hilbert2 said:
After the binding force is removed, the ##|\Psi (x,t)|^2## behaves like a solution of the heat conduction equation does for a Gaussian initial condition.
Muthumanimaran said:
I got it. If I write gaussian in the free particle basis the coefficient of the basis (Fourier transform of gaussian) becomes another gaussian (but a broad one), the probability of finding the particle is mod squared of coefficient, so option B is correct not A. The particle will stop oscillating and as time increases it may be found farther and farther away from the centre of the well
Yes, there are technically two Fourier transforms that need to be done here but the end result will be a Gaussian which broadens with time. Also, I'm not sure what textbook you are using, but this is almost exactly the same as problem 2.22 in Griffith's QM book.

## 1. What is a one-dimensional harmonic oscillator?

A one-dimensional harmonic oscillator is a physical system that exhibits simple harmonic motion, where the restoring force is directly proportional to the displacement from equilibrium and acts in the opposite direction of the displacement. It is often described as a particle moving back and forth along a straight line.

## 2. How is a particle in a one-dimensional harmonic oscillator described mathematically?

The motion of a particle in a one-dimensional harmonic oscillator can be described using Hooke's Law, which states that the force (F) is equal to the negative of the spring constant (k) multiplied by the displacement (x): F = -kx. This can be further simplified using Newton's Second Law of Motion (F = ma) to give the equation of motion: m(d^2x/dt^2) = -kx, where m is the mass of the particle and t is time.

## 3. What is the potential energy function for a one-dimensional harmonic oscillator?

The potential energy function for a one-dimensional harmonic oscillator is given by U(x) = 1/2kx^2, where k is the spring constant and x is the displacement from equilibrium. This potential energy function is a parabola, with the minimum point at x = 0, representing the equilibrium position of the particle.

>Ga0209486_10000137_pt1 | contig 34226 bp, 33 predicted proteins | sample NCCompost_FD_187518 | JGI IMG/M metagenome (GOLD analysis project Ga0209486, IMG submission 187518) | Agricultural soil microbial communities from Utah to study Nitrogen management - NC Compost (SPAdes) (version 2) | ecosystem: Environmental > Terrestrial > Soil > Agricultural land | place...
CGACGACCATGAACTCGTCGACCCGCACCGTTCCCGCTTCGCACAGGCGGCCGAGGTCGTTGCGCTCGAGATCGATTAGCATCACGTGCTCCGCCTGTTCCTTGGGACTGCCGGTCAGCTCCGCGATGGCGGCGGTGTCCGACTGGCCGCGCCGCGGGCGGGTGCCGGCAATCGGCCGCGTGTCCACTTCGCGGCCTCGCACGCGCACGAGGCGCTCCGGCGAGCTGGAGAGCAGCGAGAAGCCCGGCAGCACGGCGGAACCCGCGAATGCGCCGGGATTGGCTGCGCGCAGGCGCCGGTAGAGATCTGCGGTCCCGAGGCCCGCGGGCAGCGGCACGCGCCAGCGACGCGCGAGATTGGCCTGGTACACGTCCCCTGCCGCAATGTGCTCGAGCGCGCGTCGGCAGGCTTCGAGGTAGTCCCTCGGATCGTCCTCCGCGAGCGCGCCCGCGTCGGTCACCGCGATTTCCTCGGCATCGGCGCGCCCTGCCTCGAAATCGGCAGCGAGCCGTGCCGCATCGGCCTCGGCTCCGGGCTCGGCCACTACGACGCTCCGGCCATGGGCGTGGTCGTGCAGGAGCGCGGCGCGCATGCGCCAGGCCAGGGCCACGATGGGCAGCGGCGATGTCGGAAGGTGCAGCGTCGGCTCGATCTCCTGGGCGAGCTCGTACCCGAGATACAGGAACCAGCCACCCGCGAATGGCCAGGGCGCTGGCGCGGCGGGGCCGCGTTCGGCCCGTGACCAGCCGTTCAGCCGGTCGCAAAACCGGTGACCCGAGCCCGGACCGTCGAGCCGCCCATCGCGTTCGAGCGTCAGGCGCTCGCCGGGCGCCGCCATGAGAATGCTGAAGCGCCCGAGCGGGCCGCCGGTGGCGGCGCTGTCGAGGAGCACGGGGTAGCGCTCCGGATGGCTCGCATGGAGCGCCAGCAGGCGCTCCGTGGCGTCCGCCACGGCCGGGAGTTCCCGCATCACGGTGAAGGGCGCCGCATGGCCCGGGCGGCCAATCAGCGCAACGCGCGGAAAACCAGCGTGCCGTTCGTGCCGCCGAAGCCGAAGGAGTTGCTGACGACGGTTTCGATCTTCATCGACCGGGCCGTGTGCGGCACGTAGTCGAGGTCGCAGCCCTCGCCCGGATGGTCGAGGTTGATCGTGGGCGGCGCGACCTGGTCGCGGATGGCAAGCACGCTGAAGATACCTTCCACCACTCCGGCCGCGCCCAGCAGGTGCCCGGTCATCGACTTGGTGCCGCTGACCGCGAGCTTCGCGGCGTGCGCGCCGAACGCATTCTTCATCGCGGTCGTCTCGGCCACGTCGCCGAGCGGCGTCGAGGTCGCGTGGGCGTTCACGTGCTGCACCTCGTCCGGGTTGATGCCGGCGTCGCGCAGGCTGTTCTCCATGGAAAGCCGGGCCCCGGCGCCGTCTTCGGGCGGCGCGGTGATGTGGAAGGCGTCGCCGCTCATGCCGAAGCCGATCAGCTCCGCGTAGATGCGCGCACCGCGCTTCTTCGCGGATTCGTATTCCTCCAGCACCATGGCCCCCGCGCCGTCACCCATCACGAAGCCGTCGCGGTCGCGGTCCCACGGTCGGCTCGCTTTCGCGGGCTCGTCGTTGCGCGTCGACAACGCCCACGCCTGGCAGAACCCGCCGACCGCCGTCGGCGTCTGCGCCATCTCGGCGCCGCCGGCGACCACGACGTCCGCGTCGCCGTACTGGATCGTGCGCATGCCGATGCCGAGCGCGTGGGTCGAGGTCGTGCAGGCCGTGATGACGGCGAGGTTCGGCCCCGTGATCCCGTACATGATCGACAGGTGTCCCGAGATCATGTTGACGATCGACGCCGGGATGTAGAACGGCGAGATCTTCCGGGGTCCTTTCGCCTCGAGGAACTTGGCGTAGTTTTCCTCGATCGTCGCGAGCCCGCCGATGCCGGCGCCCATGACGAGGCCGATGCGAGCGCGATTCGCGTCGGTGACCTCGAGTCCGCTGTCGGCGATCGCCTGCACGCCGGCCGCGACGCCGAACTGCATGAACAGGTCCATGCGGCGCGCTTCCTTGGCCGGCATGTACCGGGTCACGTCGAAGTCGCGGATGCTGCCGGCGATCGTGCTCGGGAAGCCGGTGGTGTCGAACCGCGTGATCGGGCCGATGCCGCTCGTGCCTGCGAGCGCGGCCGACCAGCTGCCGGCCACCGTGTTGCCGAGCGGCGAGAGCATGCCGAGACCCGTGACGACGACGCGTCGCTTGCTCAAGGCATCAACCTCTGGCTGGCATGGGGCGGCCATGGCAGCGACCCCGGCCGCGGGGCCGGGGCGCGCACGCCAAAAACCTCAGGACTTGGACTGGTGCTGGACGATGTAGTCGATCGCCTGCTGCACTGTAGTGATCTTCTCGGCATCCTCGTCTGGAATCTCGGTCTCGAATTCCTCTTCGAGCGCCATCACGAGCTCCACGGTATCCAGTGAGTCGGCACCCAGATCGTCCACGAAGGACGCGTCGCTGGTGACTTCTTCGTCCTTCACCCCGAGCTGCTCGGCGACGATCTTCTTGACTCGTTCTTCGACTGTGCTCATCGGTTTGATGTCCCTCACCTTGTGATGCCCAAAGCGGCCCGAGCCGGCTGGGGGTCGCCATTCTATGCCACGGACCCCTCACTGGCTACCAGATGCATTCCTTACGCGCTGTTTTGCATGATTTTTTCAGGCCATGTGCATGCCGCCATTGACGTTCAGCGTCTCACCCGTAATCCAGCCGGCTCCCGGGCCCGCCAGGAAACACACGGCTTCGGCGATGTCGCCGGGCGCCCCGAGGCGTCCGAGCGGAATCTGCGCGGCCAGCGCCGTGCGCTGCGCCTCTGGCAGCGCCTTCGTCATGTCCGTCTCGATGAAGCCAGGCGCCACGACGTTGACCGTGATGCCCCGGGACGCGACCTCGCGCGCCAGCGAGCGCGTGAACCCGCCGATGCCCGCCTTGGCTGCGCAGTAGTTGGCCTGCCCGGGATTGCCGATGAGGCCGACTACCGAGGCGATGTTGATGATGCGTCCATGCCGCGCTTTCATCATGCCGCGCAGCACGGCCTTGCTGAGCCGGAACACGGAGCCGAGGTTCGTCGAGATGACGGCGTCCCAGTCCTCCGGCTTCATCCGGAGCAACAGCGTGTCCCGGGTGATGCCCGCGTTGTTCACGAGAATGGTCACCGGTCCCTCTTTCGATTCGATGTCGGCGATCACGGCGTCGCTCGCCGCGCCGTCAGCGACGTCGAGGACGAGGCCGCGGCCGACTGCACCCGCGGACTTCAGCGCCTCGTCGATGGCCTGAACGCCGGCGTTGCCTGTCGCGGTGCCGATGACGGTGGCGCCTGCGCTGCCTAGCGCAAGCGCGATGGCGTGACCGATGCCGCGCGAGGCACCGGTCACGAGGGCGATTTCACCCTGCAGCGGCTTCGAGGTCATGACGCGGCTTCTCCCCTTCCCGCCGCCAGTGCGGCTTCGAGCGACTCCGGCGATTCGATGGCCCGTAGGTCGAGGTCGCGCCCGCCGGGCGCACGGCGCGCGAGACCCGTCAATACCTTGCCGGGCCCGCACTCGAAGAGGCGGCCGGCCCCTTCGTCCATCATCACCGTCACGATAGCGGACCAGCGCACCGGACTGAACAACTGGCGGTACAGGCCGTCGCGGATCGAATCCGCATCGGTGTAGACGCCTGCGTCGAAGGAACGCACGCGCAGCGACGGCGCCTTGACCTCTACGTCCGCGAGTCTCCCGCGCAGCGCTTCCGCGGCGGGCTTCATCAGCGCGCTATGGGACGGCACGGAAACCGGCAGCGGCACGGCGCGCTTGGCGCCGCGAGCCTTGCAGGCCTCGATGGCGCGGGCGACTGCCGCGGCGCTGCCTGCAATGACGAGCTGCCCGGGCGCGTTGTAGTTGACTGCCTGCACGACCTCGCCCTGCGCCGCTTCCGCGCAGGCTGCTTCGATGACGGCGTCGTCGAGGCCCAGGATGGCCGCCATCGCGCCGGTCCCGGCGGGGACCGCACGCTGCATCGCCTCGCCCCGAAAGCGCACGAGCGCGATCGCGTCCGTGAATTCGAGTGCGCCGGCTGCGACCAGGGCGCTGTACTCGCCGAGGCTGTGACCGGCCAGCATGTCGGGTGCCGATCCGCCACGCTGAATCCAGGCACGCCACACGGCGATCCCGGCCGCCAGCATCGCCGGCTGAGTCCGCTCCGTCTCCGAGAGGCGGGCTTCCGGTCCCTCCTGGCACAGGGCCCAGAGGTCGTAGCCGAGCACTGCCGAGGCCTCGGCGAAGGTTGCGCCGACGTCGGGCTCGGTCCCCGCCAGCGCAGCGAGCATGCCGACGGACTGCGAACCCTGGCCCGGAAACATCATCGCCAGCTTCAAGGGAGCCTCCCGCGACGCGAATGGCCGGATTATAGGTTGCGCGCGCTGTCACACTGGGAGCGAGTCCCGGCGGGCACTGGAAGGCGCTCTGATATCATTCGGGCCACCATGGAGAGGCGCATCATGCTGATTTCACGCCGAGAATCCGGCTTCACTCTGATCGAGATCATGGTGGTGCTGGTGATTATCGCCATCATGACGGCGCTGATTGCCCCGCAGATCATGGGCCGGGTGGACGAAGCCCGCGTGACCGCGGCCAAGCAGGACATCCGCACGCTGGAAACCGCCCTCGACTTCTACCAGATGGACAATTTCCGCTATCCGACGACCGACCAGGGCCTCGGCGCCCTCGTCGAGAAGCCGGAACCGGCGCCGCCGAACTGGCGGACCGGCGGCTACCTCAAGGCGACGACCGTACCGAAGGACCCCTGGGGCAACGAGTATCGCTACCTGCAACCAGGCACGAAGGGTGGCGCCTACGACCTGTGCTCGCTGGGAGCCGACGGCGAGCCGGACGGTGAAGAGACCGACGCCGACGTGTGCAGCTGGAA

## 4. What is the significance of energy levels in a one-dimensional harmonic oscillator?

In a one-dimensional harmonic oscillator, the allowed energy levels are quantized, meaning that the energy of the particle can only take on certain discrete values. This is because the energy of the particle is directly related to its frequency of oscillation, and the frequency must be a multiple of the fundamental frequency to maintain simple harmonic motion. The energy levels are evenly spaced, with the lowest energy level (ground state) corresponding to the particle at rest at the equilibrium position.

## 5. How do the properties of a one-dimensional harmonic oscillator change with increasing energy levels?

As the energy level of a one-dimensional harmonic oscillator increases, the amplitude of the particle's oscillation also increases. This means that the particle will move further away from the equilibrium position and its motion will become more "violent". Additionally, the frequency of oscillation will also increase, meaning that the particle will complete more cycles of motion in the same amount of time. However, the period of oscillation (time taken for one complete cycle) will remain constant regardless of the energy level.

• Introductory Physics Homework Help
Replies
2
Views
1K
• Introductory Physics Homework Help
Replies
2
Views
2K
• Introductory Physics Homework Help
Replies
8
Views
1K
• Quantum Physics
Replies
3
Views
228
• Introductory Physics Homework Help
Replies
5
Views
3K
Replies
16
Views
543
• Quantum Physics
Replies
2
Views
783
• Introductory Physics Homework Help
Replies
7
Views
2K
• Introductory Physics Homework Help
Replies
4
Views
938
• Introductory Physics Homework Help
Replies
11
Views
2K